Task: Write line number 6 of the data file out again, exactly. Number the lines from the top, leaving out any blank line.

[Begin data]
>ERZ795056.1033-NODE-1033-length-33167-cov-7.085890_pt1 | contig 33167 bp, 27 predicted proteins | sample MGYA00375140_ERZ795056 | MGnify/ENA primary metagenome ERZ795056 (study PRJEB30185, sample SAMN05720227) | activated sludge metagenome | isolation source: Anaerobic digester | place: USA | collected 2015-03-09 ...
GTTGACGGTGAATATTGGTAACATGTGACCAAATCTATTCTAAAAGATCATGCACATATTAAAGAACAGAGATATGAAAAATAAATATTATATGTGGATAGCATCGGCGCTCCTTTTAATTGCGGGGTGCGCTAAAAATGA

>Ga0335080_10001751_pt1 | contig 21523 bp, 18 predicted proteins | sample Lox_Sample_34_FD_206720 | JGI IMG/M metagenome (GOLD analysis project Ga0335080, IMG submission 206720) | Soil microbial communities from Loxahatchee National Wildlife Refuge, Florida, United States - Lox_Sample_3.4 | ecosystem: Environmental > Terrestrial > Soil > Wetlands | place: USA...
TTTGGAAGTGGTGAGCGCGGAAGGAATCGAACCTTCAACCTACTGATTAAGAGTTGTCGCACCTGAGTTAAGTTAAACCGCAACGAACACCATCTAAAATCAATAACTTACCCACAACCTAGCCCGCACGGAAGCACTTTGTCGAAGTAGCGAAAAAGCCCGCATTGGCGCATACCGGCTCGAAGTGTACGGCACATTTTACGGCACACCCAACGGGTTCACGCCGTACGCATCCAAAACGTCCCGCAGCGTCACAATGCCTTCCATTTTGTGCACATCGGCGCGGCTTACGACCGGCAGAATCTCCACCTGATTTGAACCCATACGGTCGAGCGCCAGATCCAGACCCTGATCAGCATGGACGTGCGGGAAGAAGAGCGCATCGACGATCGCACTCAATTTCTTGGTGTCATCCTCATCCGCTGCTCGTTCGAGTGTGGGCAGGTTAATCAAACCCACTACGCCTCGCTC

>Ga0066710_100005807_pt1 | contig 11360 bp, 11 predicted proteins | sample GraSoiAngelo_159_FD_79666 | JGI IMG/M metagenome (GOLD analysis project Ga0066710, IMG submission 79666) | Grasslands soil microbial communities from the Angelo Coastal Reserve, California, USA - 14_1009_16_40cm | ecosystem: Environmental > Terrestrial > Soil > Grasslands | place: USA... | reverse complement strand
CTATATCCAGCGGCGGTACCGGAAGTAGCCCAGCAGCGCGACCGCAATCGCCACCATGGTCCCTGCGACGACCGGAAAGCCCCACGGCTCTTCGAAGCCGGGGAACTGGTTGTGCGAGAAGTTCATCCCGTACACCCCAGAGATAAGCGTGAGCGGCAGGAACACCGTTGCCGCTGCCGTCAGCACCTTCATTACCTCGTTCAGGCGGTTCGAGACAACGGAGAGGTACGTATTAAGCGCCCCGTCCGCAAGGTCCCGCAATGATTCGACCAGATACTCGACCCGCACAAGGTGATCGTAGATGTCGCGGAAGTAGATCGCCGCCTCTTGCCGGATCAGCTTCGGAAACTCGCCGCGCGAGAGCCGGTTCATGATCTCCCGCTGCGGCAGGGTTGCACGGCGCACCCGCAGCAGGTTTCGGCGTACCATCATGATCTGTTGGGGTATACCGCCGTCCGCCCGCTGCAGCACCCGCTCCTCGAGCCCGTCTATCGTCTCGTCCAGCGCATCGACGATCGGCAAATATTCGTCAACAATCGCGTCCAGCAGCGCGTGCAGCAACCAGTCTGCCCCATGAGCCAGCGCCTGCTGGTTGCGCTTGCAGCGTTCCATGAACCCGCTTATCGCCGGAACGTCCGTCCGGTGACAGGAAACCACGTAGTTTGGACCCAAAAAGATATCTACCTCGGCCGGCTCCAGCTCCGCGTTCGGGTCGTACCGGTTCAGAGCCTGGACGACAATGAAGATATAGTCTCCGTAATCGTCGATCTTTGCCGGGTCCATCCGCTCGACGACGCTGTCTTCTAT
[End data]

CTATATCCAGCGGCGGTACCGGAAGTAGCCCAGCAGCGCGACCGCAATCGCCACCATGGTCCCTGCGACGACCGGAAAGCCCCACGGCTCTTCGAAGCCGGGGAACTGGTTGTGCGAGAAGTTCATCCCGTACACCCCAGAGATAAGCGTGAGCGGCAGGAACACCGTTGCCGCTGCCGTCAGCACCTTCATTACCTCGTTCAGGCGGTTCGAGACAACGGAGAGGTACGTATTAAGCGCCCCGTCCGCAAGGTCCCGCAATGATTCGACCAGATACTCGACCCGCACAAGGTGATCGTAGATGTCGCGGAAGTAGATCGCCGCCTCTTGCCGGATCAGCTTCGGAAACTCGCCGCGCGAGAGCCGGTTCATGATCTCCCGCTGCGGCAGGGTTGCACGGCGCACCCGCAGCAGGTTTCGGCGTACCATCATGATCTGTTGGGGTATACCGCCGTCCGCCCGCTGCAGCACCCGCTCCTCGAGCCCGTCTATCGTCTCGTCCAGCGCATCGACGATCGGCAAATATTCGTCAACAATCGCGTCCAGCAGCGCGTGCAGCAACCAGTCTGCCCCATGAGCCAGCGCCTGCTGGTTGCGCTTGCAGCGTTCCATGAACCCGCTTATCGCCGGAACGTCCGTCCGGTGACAGGAAACCACGTAGTTTGGACCCAAAAAGATATCTACCTCGGCCGGCTCCAGCTCCGCGTTCGGGTCGTACCGGTTCAGAGCCTGGACGACAATGAAGATATAGTCTCCGTAATCGTCGATCTTTGCCGGGTCCATCCGCTCGACGACGCTGTCTTCTAT